Fortunately, before we left Florida I had the opportunity for some great mentoring from women like circumnavigator Pam Wall of S/V Kandarik and Sherry McCampbell of S/V Soggy Paws; both very experienced and capable sailors who took me under their wings. These new cruising friends seemed to have a different plan for life than the dog-eat-dog business environment which I was used to; they were driven towards helping others meet the challenges and find enjoyment in the sailing and cruising lifestyle - with no expectation of anything in return - how altruistic and refreshing. What's more, both of these women were from Tom's former life, and yet they made me feel very welcome in their world. I liked them, identified with them, and learned from them. For me, it just seemed to be easier learning from another woman since there were no agendas; just friendship, camaraderie, and a lot of laughs discussing "those" men. They gave me some books to read, and gave me a lot of good practical information in their presentations at the Seven Seas Cruising Association Gams. I especially enjoyed the early morning walks with Sherry on the beach at Indian Harbor. As we walked the beach we talked about the upcoming passage that Tom and I were about to make; the 1600 miles of sailing and not seeing land for two weeks, the challenges of staying clean and comfortable at sea on a small boat, what clothes to wear, and what to do when the wind gets up and the sea gets rough. They told me about some of the passages that they had made (some were pleasant, and others simply had to be endured) and how they persevered. (Oh, and I must also remember to thank my over-the-road truck driver sister, Thea, for the wonderful gift of Aloe Wipes - they were my lifesaver.)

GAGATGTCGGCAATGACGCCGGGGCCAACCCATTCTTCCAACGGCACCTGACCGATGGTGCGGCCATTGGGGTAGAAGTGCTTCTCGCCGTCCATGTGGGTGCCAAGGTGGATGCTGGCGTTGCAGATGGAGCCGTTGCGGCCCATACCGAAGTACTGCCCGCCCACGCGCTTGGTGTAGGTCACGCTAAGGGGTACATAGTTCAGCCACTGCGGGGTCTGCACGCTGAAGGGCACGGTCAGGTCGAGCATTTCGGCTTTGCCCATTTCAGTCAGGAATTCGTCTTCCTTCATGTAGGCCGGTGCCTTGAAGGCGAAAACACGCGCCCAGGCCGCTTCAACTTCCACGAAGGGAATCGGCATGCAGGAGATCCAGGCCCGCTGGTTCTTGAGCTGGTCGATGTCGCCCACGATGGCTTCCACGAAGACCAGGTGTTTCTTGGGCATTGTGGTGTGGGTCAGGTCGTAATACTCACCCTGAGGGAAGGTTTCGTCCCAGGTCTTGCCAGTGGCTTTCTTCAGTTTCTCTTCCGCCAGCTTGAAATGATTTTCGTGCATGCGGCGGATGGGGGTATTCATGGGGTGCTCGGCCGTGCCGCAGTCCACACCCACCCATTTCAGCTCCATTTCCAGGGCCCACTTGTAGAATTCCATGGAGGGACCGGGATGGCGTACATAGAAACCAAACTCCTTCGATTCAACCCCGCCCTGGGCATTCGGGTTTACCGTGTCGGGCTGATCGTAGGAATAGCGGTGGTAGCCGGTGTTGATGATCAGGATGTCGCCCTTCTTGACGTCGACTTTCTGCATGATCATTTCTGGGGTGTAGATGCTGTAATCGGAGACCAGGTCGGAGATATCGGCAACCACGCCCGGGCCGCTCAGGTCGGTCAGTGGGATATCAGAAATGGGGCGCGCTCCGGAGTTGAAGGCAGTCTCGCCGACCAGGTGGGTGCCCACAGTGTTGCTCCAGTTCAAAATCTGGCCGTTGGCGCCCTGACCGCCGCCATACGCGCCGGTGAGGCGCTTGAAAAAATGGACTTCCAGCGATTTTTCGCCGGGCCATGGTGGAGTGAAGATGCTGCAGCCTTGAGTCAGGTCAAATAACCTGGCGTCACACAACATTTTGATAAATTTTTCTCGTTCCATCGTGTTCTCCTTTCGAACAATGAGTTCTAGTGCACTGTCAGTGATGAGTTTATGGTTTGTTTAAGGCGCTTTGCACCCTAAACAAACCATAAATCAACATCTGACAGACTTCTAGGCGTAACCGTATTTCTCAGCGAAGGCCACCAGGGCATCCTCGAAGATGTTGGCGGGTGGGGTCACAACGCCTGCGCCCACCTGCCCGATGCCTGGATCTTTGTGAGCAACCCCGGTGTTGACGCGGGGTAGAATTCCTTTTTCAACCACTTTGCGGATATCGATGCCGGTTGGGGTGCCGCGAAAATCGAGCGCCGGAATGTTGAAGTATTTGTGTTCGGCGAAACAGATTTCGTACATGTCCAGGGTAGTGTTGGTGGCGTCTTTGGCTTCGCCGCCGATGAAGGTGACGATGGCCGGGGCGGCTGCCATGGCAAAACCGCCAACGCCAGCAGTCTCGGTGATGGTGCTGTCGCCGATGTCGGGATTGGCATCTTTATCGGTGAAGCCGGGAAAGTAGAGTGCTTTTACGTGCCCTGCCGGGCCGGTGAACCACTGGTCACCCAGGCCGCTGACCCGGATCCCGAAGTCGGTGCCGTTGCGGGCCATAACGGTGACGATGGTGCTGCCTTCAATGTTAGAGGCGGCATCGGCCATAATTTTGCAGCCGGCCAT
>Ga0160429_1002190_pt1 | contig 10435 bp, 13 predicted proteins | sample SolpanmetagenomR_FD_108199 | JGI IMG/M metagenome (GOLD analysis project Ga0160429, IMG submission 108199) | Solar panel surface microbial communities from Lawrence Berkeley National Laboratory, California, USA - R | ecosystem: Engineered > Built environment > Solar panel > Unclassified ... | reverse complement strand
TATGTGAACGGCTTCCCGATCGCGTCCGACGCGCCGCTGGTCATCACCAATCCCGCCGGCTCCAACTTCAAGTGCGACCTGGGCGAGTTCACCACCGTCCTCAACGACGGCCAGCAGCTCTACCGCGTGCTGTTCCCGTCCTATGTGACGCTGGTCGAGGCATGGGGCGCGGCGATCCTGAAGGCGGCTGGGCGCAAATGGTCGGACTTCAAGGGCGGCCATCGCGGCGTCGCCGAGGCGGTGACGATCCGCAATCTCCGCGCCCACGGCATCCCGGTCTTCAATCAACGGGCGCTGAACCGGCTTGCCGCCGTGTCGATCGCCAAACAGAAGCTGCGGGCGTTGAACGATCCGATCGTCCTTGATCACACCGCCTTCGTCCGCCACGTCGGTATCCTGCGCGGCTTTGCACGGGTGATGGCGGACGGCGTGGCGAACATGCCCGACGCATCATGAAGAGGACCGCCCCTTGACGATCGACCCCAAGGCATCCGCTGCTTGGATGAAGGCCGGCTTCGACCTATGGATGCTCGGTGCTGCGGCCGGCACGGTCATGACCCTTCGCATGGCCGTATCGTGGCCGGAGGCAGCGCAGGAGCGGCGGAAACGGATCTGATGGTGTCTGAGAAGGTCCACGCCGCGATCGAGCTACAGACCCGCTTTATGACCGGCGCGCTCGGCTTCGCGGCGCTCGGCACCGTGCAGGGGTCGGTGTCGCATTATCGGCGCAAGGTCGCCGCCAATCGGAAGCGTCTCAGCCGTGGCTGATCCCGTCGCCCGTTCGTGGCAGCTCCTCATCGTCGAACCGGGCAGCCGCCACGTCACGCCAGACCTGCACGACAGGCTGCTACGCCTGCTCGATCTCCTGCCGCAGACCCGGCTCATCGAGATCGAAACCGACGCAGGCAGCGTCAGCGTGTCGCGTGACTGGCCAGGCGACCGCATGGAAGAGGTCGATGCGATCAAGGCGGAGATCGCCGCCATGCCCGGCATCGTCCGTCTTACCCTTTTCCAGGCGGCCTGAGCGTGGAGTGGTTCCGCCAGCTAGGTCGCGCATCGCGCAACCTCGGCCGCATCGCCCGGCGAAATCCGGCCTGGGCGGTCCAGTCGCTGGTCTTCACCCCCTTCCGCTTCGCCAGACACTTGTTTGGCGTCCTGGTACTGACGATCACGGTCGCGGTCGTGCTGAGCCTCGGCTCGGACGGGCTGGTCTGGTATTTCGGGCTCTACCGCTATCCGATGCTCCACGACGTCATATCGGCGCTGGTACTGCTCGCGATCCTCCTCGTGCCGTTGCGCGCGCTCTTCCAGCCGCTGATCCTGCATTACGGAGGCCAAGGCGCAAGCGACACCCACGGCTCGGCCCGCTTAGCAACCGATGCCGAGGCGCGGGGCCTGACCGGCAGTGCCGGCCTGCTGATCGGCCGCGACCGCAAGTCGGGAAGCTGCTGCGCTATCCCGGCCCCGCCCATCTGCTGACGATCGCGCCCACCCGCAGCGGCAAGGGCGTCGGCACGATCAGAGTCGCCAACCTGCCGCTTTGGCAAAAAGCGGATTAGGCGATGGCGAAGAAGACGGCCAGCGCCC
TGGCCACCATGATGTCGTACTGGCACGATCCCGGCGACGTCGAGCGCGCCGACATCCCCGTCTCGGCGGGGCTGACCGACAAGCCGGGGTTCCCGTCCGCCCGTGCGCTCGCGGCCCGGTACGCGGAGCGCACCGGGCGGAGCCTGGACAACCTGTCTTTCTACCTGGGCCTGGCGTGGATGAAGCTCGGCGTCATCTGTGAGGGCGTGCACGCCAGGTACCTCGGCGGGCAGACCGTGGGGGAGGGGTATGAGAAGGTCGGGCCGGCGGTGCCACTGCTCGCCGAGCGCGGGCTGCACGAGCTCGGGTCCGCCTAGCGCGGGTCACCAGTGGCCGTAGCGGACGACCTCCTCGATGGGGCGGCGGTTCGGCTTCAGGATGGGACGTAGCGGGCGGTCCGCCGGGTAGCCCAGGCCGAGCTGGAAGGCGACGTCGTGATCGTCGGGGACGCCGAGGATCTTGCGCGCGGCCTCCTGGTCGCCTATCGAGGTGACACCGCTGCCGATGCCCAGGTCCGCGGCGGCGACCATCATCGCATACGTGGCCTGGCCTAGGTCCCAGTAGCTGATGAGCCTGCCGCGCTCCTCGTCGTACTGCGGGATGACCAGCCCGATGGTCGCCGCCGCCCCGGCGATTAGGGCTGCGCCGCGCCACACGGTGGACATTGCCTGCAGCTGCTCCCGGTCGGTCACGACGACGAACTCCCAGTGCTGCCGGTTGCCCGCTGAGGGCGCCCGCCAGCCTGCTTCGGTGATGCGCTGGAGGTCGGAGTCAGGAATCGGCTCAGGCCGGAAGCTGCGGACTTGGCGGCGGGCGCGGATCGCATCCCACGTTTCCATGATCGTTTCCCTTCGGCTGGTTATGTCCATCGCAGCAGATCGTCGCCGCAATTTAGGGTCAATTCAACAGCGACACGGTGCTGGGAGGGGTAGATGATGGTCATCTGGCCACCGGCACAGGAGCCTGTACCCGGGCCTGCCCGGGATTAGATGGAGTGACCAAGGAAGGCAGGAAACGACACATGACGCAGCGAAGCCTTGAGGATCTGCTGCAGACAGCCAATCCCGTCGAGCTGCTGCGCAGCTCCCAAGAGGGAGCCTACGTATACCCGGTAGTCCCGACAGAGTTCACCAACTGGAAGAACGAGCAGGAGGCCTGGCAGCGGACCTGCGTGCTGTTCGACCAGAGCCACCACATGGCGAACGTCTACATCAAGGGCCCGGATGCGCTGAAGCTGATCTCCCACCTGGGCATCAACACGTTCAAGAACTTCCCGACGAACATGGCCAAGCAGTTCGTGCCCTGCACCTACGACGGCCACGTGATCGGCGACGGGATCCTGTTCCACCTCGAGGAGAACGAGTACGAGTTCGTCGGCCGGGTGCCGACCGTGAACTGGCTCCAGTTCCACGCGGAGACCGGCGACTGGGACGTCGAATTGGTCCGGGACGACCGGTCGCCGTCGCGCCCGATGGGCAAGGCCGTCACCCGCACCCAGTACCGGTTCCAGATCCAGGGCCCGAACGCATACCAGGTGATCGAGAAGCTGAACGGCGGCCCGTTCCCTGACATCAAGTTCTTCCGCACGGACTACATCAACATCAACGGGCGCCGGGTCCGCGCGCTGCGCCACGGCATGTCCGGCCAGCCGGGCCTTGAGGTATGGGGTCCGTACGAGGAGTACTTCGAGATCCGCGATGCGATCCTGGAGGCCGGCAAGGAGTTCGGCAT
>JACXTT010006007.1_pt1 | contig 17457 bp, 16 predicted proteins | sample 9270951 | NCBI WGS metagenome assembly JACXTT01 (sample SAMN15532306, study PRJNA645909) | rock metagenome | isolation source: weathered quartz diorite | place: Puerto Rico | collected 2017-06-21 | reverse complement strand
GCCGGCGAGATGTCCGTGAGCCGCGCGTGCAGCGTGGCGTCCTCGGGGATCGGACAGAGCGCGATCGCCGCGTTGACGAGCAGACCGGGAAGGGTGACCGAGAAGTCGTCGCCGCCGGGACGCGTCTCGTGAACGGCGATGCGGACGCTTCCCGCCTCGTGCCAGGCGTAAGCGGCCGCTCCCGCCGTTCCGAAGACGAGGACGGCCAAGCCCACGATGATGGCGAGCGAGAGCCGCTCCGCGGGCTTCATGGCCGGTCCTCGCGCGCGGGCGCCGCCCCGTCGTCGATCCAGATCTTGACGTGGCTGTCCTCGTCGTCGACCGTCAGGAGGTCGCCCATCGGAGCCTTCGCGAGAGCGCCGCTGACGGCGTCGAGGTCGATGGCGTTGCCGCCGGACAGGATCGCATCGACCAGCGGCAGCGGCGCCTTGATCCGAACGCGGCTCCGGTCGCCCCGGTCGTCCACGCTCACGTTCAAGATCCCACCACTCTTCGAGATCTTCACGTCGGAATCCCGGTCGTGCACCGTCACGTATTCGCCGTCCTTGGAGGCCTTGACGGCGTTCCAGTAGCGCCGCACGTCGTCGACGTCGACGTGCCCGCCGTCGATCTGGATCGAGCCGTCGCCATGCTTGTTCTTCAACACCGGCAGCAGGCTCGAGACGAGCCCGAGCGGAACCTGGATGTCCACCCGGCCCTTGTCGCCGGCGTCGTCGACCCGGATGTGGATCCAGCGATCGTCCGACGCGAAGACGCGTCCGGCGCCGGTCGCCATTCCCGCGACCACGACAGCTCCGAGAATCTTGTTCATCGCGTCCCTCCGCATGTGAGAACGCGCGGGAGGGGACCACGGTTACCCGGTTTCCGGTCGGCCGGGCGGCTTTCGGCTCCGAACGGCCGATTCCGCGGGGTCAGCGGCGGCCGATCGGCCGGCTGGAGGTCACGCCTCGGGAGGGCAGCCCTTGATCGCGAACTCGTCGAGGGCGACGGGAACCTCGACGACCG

Based on my own limited experience, and with the help of these kind women, I realized that this passage was not going to be anything like sitting in Julington Creek with our keel stuck deep in the mud, or propped-up on the hard on jack-stands and keel blocks in a St. Augustine boatyard - this was going to be far more challenging. I had seen a few challenges before in my life, and I just made up my mind to suck it up and sort it out. I can remember straddling my mountain bike at the base of Albuquerque's 10,000 foot Sandia Peak, along with a couple hundred other very fit competitors, ready for the start of my first world class hill-climb; I had been the recipient of some very good mentoring before that race, and it paid off when I was the first woman across the finish line at the top of that steep mountain. I was very fortunate to have a similar quality of mentoring for my sailing challenge, and I was just as determined to succeed. I look at other women who have enjoyed and thrived in this sailing and cruising lifestyle, and I made up my mind that I could do this, too.